In accordance with another embodiment of the present invention, a method of operating a PLD is provided in which a target signal delay is provided by the adjustable length delay line during an initial configuration operation, then the actual signal delay is measured, and, finally, the initial configuration is adjusted to lengthen or shorten the delay line until the actual signal delay is equal to the target signal delay. This method facilitates “fine tuning” of a delay line to account for slight variations in signal propagation speeds that typically occur due to variations in fabrication process parameters.
These and other features, aspects and advantages of the present invention will become better understood with regard to the following description, appended claims, and accompanying drawings, where:
FIG. 1 is a circuit diagram showing a conventional CPLD including multiple function blocks;
FIG. 2(A) is a simplified block diagram of a function block of the conventional CPLD shown in FIG. 1;
FIG. 2(B) is a simplified schematic diagram illustrating a macrocell of the function block shown in FIG. 2(A);
FIG. 2(C) is a simplified schematic diagram illustrating a product term allocator of the function block shown in FIG. 2(A);
FIG. 3 is a simplified schematic diagram of a CPLD incorporating an adjustable length delay line structure in accordance with a first embodiment of the present invention;
FIG. 4 is a flow diagram illustrating a method of operating the CPLD shown in FIG. 3 to adjust the delay line length;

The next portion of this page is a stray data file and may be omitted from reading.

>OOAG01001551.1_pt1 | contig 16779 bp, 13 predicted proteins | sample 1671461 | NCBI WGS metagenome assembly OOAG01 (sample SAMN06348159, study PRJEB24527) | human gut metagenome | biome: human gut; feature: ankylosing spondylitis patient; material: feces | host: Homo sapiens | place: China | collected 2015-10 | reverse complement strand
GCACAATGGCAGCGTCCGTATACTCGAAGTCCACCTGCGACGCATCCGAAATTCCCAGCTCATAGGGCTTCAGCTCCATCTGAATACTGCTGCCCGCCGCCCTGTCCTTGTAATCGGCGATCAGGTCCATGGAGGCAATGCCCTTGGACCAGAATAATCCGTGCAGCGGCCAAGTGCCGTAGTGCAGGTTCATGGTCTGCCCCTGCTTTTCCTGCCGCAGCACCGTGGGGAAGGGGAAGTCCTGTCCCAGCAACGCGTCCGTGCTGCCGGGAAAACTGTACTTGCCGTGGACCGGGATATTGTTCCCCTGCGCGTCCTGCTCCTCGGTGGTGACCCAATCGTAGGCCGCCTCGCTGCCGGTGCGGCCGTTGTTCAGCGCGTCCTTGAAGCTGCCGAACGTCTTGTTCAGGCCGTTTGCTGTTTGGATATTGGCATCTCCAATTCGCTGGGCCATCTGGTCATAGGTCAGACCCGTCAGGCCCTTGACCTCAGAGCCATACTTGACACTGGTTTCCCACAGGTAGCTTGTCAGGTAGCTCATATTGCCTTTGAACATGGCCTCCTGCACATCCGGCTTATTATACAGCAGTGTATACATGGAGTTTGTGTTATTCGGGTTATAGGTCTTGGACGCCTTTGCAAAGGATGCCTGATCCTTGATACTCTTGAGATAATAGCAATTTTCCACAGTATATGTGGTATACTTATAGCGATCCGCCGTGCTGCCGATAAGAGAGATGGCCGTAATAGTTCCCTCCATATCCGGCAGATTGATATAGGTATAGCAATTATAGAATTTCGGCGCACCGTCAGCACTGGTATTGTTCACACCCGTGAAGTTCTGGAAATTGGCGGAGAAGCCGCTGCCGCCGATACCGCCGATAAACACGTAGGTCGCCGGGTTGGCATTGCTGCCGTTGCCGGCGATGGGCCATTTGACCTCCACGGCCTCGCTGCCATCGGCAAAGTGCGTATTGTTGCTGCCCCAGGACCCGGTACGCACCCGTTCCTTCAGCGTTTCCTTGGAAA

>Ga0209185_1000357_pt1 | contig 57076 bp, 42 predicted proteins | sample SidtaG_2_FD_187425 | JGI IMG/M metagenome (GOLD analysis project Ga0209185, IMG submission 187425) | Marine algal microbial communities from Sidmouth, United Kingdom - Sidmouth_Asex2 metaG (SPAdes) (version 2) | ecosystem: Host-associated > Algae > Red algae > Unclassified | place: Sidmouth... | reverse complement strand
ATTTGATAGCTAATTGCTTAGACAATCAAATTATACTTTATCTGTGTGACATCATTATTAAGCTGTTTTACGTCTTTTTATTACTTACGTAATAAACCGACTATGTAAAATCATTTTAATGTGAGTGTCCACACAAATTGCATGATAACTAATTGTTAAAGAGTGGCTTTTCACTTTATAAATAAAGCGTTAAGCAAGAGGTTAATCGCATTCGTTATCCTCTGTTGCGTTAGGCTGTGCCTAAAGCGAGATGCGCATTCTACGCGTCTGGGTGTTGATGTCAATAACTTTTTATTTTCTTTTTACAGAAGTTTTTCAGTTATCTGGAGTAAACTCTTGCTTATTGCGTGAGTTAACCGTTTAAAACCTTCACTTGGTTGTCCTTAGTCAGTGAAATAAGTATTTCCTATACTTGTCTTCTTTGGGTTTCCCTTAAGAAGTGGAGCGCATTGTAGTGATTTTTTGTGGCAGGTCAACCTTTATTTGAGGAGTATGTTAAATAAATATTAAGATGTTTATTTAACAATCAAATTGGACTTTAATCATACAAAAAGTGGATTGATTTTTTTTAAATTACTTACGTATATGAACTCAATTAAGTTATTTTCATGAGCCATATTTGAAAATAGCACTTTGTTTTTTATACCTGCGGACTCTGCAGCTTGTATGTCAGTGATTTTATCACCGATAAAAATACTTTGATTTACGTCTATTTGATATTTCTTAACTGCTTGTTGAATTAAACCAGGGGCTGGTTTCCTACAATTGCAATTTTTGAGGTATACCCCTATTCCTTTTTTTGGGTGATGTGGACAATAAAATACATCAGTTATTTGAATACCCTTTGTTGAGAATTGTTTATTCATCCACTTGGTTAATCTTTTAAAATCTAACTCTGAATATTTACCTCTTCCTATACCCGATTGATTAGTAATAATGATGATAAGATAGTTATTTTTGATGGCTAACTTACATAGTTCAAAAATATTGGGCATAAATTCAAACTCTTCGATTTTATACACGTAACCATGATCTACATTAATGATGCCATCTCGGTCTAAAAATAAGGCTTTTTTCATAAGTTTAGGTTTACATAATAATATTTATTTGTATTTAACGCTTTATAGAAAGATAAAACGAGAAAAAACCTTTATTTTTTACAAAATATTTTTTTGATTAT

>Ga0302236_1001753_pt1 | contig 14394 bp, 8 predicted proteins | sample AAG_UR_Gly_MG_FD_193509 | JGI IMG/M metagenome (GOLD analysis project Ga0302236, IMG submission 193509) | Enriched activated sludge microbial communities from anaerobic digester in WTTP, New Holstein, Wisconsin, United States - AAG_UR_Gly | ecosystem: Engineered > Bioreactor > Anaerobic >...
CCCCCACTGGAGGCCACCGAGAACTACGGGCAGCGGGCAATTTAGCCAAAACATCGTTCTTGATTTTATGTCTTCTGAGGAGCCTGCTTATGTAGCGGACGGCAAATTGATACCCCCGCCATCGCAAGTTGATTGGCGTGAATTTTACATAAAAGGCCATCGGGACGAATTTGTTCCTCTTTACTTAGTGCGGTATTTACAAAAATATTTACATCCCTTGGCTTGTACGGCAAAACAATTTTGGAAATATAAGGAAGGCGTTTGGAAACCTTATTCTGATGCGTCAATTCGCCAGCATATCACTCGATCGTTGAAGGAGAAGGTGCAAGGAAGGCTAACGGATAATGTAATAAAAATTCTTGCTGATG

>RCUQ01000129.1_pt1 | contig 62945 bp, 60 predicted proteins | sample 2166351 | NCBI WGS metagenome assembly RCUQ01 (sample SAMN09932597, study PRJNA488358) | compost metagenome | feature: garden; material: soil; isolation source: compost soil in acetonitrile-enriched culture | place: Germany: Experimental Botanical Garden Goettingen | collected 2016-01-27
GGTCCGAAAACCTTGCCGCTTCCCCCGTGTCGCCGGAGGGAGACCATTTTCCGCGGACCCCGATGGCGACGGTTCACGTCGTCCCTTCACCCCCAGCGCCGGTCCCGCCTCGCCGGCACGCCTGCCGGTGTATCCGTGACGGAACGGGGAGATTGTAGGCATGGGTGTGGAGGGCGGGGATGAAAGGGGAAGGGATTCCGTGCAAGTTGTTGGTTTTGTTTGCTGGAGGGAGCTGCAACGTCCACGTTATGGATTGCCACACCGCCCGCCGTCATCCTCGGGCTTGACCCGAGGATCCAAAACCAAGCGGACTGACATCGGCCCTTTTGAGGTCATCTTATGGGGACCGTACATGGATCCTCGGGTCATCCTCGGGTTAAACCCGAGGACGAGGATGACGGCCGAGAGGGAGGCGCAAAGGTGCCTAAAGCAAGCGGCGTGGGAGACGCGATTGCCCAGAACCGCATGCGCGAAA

FIGS. 5(A) through 5(C) are simplified schematic diagrams illustrating the CPLD of FIG. 3 in accordance with various delay line configurations; and
FIG. 6 is a simplified schematic diagram illustrating a portion of a CPLD function block that provides an adjustable length delay line structure in accordance with a second embodiment of the present invention.
The present invention is directed to structures and methods for implementing an adjustable length delay line in a programmable logic device (PLD), and is described with particular reference to complex programmable logic devices (CPLDs) such as the XC9500 series of CPLDs produced by Xilinx, Inc., of San Jose, Calif. Although the circuit structures and methods of the present invention are described below with particular reference to CPLDS, some or all of the various aspects of the present invention may be beneficially utilized in other types of PLDs. Therefore, the appended claims should not necessarily be limited to CPLDs.
As used in the following description, the term “programmably connected” is used to describe a structural relationship in which a programmable element (e.g., a pass transistor or a programmable logic circuit) is provided between two nodes or elements. In contrast, the un-modified term “connected” indicates either direct connection between two nodes or elements, or connection through an element whose output signal is not controlled by a configuration memory value (e.g., an inverter). For example, the phrase “node A is programmably connected to node B” indicates that at least one programmable element is located between node A and node B, and a signal path is provided between node A and node B when the programmable element is programmed to conduct or transfer signals along the signal path. In contrast, the phrase “node A is connected to node B” indicates that a signal transmitted from node A arrives at node B.
FIG. 3 is a simplified schematic diagram of a CPLD 300 including I/O pins 110, I/O blocks 120, and an interconnect switch matrix 130 that are essentially identical to those of conventional CPLD 100 (described above). In addition, CPLD 300 includes one or more function blocks 400 that include an adjustable length delay line structure in accordance with an embodiment of the present invention.